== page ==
Saturday 10 November 2018

In Remembrance - choral discs commemorating the centenary of the Armistice

In Remembrance - Royal Hospital Chelsea - SOMM
For The Fallen, Lest We Forget, In Remembrance; The Chapel Choir of the Royal Hospital, Chelsea/William Vann, The Choir of Chichester Cathedral/Charles Harrison, Pegasus/Matthew Althm; SOMM, SIGNUM Reviewed by Robert Hugill on 5 November 2018
Three imaginative programmes of choral music commemorating the centenary of the Armistice

The centenary of the Armistice has inevitably called forth musical responses, and the centenary of Hubert Parry's death has meant that that composer's work features heavily. If we move away from recordings of Parry's Songs of Farewell, then choirs have given some interestingly imaginative ideas on disc. 

In Remembrance on SOMM sees William Vann and the Chapel Choir of the Royal Hospital, Chelsea combining a chamber version of Faure's Requiem with a programme of anthems by Ireland, Parry, Guest, Harris, Holst, Stanford and a new piece by Ian Venables. On Signum Classics there are programmes from both Chichester Cathedral and Pegasus. Charles Harrison and the choir of Chichester Cathedral in Lest we Forget give us a programme of British music from the period with anthems by Stanford, Bainton, Parry, Ireland, Howells, Scholefield, Elgar, Holst and Peter Aston, whilst the choir Pegasus, conductor Matthew Altham, casts its net across the combatants, so as well as Douglas Guest, Charles Wood, Walford Davies, Holst, Gurney, Stanford and Dyson, there is Reger, Ravel, Rachmaninov, and Clytus Gottwald's arrangement of Mahler.

Lest We Forget - Chichester Cathedral Choir - Signum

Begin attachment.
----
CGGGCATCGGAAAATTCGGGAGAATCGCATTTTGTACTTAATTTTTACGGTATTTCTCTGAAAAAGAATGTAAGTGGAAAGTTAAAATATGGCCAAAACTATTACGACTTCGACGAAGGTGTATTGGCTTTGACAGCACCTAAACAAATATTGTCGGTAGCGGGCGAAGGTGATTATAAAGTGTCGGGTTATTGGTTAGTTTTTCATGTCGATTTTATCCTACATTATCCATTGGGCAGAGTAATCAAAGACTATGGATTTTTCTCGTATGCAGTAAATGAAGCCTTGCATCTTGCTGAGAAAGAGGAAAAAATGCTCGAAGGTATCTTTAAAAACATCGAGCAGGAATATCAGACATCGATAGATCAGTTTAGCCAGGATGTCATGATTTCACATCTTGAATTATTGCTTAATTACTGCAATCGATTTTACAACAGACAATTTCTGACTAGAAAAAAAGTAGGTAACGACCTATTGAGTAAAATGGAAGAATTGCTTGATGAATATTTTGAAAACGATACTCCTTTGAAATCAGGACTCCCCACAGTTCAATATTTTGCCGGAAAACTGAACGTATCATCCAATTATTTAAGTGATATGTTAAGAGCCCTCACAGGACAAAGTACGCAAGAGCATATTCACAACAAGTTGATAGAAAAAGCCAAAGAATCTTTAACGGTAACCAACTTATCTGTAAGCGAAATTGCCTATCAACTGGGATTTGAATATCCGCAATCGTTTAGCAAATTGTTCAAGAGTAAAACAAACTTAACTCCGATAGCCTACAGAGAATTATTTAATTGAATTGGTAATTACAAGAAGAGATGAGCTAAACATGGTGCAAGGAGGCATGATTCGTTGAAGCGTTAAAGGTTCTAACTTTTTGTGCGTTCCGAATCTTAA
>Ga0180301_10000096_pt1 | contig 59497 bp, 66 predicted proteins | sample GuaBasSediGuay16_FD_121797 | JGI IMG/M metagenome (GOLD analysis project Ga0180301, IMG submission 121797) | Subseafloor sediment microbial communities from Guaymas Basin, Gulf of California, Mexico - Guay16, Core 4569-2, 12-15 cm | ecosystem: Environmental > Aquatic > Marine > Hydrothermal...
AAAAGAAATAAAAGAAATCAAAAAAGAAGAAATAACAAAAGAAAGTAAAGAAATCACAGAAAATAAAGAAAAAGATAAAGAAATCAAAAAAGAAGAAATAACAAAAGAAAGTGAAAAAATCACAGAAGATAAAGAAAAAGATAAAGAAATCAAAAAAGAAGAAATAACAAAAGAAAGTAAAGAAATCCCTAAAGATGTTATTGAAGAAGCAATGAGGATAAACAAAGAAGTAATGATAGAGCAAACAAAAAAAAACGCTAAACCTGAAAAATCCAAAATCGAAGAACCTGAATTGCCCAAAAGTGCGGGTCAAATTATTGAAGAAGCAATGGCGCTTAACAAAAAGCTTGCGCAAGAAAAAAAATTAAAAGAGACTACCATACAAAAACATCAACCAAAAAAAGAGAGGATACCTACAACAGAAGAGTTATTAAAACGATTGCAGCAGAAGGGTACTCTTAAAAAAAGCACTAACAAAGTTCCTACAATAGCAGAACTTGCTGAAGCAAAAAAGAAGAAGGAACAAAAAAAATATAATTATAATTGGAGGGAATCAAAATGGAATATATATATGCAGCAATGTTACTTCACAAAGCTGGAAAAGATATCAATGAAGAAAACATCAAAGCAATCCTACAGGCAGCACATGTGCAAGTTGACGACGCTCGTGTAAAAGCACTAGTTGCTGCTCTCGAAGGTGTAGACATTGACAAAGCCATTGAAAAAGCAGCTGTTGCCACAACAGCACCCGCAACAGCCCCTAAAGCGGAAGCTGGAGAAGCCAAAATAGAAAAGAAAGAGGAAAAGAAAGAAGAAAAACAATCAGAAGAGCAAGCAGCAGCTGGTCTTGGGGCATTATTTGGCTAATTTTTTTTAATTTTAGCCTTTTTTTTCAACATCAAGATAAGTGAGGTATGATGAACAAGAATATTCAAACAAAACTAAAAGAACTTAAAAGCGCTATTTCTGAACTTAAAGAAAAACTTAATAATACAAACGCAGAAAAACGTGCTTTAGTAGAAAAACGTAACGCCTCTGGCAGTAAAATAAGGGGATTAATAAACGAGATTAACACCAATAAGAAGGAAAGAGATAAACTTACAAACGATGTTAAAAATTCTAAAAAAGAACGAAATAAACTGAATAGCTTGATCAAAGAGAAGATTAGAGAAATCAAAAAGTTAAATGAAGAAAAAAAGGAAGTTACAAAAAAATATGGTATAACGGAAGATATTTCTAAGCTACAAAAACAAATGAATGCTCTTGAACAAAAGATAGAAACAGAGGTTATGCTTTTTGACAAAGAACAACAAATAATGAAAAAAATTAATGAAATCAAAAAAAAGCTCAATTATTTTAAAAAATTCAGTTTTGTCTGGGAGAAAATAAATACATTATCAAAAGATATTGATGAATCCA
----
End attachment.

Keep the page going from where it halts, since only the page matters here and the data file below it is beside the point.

William Vann and the Chapel Choir of the Royal Hospital, Chelsea, bring two secret weapons into play on their disc In Remembrance. Firstly they are joined by a choir of Chelsea Pensioners for three hymns (albeit ones of distinguished pedigree), Parry's Jerusalem, Charles Harris' O Valiant Hearts and I Vow to Thee, My Country which is adapted from a melody by Gustav Holst (who hated the hymn!). This gives the music a real presence that simply having it sung by a choir never has and does lift the programme. The other secret weapon is Iain Farrington who has done new versions of Gustav Holst's Ode to Death  and Faure's Requiem. Holst's Walt Whitman setting was very much his response to the First War (in which he served), and it is good to see this large scale and sophisticated work being performed and Farrington's imaginative re-working of the orchestral score for organ should win it many devotees, especially in this fine performance. Why another new version of Faure you ask yourself, well Farrington has arranged Faure's orchestral score for organ, rather than simply relying on the hack piano reduction from the vocal score. Vann and his forces take advantage of the smaller scale to give a reading of concentrated intimacy.